Art of Shredding: Mark Morton

Originally published in Guitar World, December 2010

Lamb of God's Mark Morton gives some insight on shred guitar.

For flat-out, unapologetic soloing, who blows your mind?

I'm still most blown away by grimy, rootsy blues stuff. Billy Gibbons, Jimi Hendrix and Stevie Ray Vaughan still give me goose bumps and make me want to throw my guitars away. I guess from a pure speed and "shred" perspective, Jeff Loomis is one of my favorite modern players in that realm. I still trip out on some of that early Yngwie stuff. I can't forget Zakk Wylde either, because he's a dude that kind of bridges both those worlds for me. Even early on, I appreciated how he fused bluesy licks with a high-speed delivery.

What album/song inspired you to play fast?

The first couple of Van Halen records really set the bar for me, and for a lot of people, really. Eddie's work was the benchmark for a long time, in terms of how far and how radically players were going to take soloing as an acrobatic exercise. As I said, Yngwie blew everybody's mind shortly after, and everybody seemed to be copping those two dudes for a long time. Probably still are, really.

What helped you progress dramatically as a guitarist?

Learning songs and solos and jamming with my friends in our basement bands. I think it's definitely constructive to play along with an album or a video, but setting up and jamming with like-minded and similarly skilled players as a band really takes what you've learned and applies it at the next level. There are a million and one bedroom virtuosos, but it takes something more to make that happen in a group context. Ultimately, those are skills you're going to need if you want to progress as a guitarist.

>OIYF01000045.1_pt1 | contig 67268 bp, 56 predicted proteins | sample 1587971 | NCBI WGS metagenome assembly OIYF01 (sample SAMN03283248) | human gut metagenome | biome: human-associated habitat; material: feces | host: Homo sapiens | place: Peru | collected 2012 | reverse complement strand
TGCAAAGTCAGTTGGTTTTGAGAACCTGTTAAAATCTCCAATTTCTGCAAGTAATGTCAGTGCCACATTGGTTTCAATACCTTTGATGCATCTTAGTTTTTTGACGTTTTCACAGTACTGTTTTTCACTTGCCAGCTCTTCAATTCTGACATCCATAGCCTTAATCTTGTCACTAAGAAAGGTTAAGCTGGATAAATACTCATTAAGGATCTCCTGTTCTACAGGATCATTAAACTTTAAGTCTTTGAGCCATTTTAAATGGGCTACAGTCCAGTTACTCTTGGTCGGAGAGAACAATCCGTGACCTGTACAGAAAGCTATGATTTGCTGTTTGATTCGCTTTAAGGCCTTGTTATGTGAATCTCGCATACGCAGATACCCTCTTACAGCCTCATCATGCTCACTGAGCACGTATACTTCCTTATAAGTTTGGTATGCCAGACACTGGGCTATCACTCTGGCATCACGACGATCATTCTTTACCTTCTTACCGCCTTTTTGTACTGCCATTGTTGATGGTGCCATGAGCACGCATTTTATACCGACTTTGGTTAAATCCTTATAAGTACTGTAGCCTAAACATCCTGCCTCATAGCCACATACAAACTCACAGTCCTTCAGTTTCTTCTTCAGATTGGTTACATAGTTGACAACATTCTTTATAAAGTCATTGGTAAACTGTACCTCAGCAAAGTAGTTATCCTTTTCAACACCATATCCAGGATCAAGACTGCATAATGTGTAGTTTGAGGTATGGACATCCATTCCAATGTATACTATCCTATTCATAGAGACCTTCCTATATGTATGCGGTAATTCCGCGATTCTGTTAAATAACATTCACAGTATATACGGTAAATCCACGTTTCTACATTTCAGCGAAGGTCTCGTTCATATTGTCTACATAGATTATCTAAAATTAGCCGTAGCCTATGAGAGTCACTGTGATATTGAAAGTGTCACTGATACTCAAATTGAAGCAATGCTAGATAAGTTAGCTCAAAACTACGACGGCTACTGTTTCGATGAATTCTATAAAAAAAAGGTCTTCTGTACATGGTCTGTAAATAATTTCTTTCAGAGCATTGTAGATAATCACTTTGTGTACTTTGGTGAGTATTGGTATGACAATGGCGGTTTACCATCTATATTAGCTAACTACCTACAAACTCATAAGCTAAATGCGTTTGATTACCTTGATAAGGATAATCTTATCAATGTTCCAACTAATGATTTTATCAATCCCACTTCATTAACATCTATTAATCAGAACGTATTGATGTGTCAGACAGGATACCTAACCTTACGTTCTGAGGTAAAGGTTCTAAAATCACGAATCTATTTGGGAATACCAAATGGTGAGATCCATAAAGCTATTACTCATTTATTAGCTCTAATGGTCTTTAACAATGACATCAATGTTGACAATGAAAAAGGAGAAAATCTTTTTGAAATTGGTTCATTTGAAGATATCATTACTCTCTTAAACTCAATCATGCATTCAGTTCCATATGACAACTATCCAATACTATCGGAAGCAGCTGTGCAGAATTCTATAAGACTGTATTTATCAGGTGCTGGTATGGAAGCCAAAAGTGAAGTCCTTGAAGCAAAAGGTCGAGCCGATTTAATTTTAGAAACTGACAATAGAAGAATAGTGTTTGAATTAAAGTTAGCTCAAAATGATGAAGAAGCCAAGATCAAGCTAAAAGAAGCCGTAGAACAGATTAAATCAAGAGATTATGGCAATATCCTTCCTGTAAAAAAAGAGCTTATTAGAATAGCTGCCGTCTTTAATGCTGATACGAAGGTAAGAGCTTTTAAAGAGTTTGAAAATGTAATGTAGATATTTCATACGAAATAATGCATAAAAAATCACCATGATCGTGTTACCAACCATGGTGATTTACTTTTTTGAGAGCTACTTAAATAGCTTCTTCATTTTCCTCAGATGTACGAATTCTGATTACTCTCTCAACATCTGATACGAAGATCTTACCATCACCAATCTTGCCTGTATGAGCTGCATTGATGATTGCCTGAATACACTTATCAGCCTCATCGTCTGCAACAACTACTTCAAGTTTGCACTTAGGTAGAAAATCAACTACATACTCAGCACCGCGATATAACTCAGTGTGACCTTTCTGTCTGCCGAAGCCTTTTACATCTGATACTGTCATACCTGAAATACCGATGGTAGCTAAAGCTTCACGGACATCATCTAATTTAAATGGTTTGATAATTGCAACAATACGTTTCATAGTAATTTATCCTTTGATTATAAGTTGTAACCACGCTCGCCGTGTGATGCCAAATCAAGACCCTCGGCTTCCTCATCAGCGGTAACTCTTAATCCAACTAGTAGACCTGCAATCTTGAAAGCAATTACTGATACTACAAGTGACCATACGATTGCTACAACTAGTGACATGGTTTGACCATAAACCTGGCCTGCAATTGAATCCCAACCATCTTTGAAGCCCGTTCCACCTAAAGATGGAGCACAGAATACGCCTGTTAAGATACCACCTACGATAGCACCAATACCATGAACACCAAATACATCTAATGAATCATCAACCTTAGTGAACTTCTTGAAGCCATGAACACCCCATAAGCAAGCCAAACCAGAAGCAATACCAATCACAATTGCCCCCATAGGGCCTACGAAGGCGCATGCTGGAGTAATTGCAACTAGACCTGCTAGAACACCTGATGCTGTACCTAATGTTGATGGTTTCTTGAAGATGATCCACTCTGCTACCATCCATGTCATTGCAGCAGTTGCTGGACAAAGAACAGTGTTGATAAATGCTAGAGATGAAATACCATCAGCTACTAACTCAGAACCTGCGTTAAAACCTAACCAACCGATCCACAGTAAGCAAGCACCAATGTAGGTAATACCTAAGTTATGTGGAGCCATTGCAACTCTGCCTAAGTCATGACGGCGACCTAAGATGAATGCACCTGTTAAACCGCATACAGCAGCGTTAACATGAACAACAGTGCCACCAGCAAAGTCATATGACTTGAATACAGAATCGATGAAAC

What was your biggest technical hurdle?

Speed! Honestly, the patience and repetition to memorize speed-oriented licks is something I've always found boring, because it really is just repetition and muscle memory. But if you want to shred, you've got to sit through it. I've always gravitated to the more "feel" oriented, expressive approach of the bluesier styles, but in our genre of music I've got to be able to pull a little shred off the wall as well.

What key performance in your discography is a successful example of what you try to achieve?

I'm most satisfied with a solo if its memorable. Of all our songs, I think "Grace," from the Wrath album, is my favorite lead performance. It's got some really fast licks, but it's also melodic, memorable and musical.

Is shredding a good thing?

Shredding is a great thing! I'm not sure if it's the most important thing. In fact, I'm pretty sure it's not. But it's absolutely an important part of your overall bag of tricks. Used correctly, it can turn a lot of heads and be a lot of fun.

What are you currently working on, and what is your goal as a player?

I'm most focused on songwriting. For me, I feel like that's one of my strong points as a musician and one I'm continually trying to expand on. As far as my soloing, I definitely could stand to have a little more depth and diversity in my collection of speed-oriented licks. That's always a work in progress.

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